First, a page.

Sandro Botticelli (Alessandro Filipepi), Madonna and Child (Madonna col Bambino), also called Madonna of the Book (Madonna del Libro), 1480-81; tempera and oil on wood panel, 22 7/8 x 15 5/8 inches; Museo Poldi Pezzoli, Milan; inv. 443
Sandro Botticelli (Alessandro Filipepi), Madonna and Child (Madonna col Bambino), also called Madonna of the Book (Madonna del Libro), 1480-81; tempera and oil on wood panel, 22 7/8 x 15 5/8 inches; Museo Poldi Pezzoli, Milan; inv. 443
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Although mentioned only seven times in the Gospels, the Blessed Virgin Mary and her role in the Church have been debated, studied, defined and redefined during the Church’s 2,000-plus-year history. Since the beginning of the Church, Mary has been hailed and venerated for her unique role in God’s plan of salvation.  

She is the daughter of God, the mother of God and queen of heaven and earth. She is arguably the most famous woman who ever lived, and the woman most depicted in art over the past two millennia. 

“Picturing Mary: Woman, Mother, Idea,” an exhibition of more than 60 works of art focusing on Our Lady, opens Dec. 5 at the National Museum of Women in the Arts in Washington. 

The exhibition was organized with the support of the Archdiocese of Washington, and is made possible in part through the generosity of individuals and foundations in the archdiocese.

Also, on Dec. 3, Cardinal Donald Wuerl clebrated a Mass at the Cathedral of Saint Matthew the Apostle that was offered in honor of the opening of the exhibit.

Writing in the catalogue that accompanies the exhibit, Msgr. Timothy Verdon, an American priest who curated the exhibit, noted that Mary’s “name was given to cathedrals, her face imagined by painters and her feelings explored by poets,” and the aim of the exhibit is to “explore the concept of womanhood as represented by the Virgin Mary, and the power her image has exerted through time.” 

“Picturing Mary: Woman, Mother, Idea,” features paintings, sculptures and a chasuble, a dalmatic and a triptych that come from collections around the world, including the Vatican Museums, the Louvre in Paris and the Uffizi Gallery in Florence, Italy.

“I looked for works that were important as art and that fit the categories I defined for the exhibition: Madonna and Child, Woman and Mother, Mother of the Crucified, Mary as Idea, A singular life, Mary in the life of believers,” Msgr. Verdon, told the Catholic Standard in an interview.

Msgr. Verdon is an art historian and priest in the Archdiocese of Florence, Italy, where he directs both that archdiocese’s Office of Sacred Art and Church Cultural Heritage and the Cathedral Foundation Museum. He is also a canon of the cathedral in Florence.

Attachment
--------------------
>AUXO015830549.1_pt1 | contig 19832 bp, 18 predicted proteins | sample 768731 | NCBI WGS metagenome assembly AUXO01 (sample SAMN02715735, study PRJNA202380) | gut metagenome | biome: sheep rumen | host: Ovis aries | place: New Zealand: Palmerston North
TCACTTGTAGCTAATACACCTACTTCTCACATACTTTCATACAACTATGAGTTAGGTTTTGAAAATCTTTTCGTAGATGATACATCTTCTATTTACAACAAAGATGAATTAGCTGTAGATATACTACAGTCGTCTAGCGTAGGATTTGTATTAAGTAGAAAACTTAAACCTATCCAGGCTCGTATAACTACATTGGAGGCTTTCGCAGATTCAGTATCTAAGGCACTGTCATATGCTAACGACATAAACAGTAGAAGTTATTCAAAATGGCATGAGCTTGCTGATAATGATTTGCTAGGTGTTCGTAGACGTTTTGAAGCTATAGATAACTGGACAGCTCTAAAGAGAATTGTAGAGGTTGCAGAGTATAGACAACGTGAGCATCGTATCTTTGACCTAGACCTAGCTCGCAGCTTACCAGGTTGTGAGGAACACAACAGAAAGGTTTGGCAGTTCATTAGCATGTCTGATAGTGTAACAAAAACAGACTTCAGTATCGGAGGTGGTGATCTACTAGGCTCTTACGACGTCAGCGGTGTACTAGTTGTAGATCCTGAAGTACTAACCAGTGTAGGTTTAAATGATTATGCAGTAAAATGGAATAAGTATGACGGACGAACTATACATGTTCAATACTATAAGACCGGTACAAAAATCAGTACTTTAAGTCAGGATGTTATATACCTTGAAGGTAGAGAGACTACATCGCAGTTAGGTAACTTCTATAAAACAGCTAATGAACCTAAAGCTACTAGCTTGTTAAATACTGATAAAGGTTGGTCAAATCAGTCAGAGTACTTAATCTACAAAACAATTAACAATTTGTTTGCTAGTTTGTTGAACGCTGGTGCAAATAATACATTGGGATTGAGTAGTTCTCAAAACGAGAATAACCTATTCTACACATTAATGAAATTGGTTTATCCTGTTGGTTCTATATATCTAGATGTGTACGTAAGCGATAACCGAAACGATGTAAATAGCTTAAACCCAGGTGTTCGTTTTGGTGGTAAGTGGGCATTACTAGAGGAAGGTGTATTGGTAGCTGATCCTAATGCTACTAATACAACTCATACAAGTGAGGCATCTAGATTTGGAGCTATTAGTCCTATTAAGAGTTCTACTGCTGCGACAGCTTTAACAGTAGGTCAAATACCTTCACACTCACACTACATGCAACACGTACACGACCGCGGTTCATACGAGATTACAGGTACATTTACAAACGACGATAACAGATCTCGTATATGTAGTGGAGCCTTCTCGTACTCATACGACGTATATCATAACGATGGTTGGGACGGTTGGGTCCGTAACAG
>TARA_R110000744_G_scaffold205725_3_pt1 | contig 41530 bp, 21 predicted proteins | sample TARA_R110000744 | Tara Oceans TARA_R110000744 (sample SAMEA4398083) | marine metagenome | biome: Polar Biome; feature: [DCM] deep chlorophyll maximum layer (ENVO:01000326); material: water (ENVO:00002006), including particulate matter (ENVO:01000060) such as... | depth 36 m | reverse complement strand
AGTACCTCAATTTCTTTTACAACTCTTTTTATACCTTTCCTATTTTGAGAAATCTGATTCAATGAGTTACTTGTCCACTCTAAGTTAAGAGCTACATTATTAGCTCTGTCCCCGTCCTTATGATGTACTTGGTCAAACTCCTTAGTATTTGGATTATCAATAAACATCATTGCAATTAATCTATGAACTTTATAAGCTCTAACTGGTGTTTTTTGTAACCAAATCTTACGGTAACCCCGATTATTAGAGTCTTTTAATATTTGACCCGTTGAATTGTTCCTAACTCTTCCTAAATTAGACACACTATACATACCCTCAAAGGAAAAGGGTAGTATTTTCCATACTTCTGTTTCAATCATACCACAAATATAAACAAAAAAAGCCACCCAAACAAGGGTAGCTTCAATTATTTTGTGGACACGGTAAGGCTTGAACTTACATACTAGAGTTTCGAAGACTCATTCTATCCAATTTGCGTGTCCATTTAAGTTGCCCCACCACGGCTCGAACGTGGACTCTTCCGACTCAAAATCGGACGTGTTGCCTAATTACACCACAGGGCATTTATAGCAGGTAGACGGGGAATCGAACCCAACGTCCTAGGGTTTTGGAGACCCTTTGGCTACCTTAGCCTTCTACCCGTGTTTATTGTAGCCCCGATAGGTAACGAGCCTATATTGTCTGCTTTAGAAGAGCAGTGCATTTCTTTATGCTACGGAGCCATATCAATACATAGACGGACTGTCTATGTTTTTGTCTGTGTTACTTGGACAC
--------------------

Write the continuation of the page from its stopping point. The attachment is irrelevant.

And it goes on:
The curator said that he chose the artworks “within a somewhat cohesive cultural framework: they're mostly Italian 14th, 15th and 16-18th century masterpieces.” He said he also chose art created by “a few very big names” – including Filippo Lippi, Botticelli, Michelangelo, Caravaggio – because “it's interesting to see how the great geniuses treat ‘ordinary’ themes.”

The NMWA exhibition also includes works by four female artists: Sofonisba Anguissola, Artemisia Gentileschi, Orsola Maddalena Caccia (an Ursuline nun), and Elisabetta Sirani.

The works of art examine every aspect of Mary’s life: Her birth, the Annunciation, her betrothal to Joseph, the Visitation, the birth of Jesus, the flight into Egypt, her sorrowful vigil at the foot of the cross, the entombment of her dead son, her death, her Assumption into heaven and her coronation as queen of heaven and earth are all lovingly depicted in the exhibit.

“Artists of the past showed Mary as a woman of faith, deeply thoughtful, deeply sensitive, capable of great courage and willing to risk,” Msgr. Verdon said. “As a mother, she is loving but also conscious of the risks to her son's life. She remains with Him even in his darkest hour. We can all learn from these things.”

Many of the pieces in the exhibit have never before been seen in the United States. The exhibit will only be presented in Washington. After it is concluded, these works by Renaissance and Baroque masters will return to their respective museums, churches and private collections, perhaps never to be presented again in this country.

Virginia Treanor, National Museum of Women in the Arts’s associate curator, noted in an interview with the Catholic Standard, that “Mary was seen as a paradigm of humility, chastity, and compassion. She was an idealized figure during the Renaissance and Baroque periods, both in terms of her character and appearance. Mary’s idealized physical beauty was meant to represent her interior beauty – the beauty of her soul.”

She pointed out how artists from different eras portrayed Mary in different ways. 

“The rise of humanism during the Renaissance led to images of Mary that were more relatable and accessible—different from the regal, queenly Madonnas depicted in the Middle Ages,” Treanor said.

“Picturing Mary” includes a partnership with The Catholic University of America, whose scholars will present a series of lectures in the spring of 2015 exploring the themes. Also, NMWA’s website (http://nmwa.org) will feature an online exhibition exploring global traditions in Marian imagery. 

Msgr. Verdon told the Catholic Standard that an exhibit about Mary is an appropriate subject for a secular museum such as the NMWA because “everyone, Christian or not, has a mother or would have wanted to, if one is an orphan. Everyone has social relations with women.”

“Mary is the most represented woman in the history of Western culture, and for centuries it was through her image that people expressed their ideas about womanhood and motherhood,” the priest curator said.

The National Museum of Women in the Arts, which opened in 1987, is the only museum solely dedicated to celebrating the achievements of women in the visual, performing and literary arts.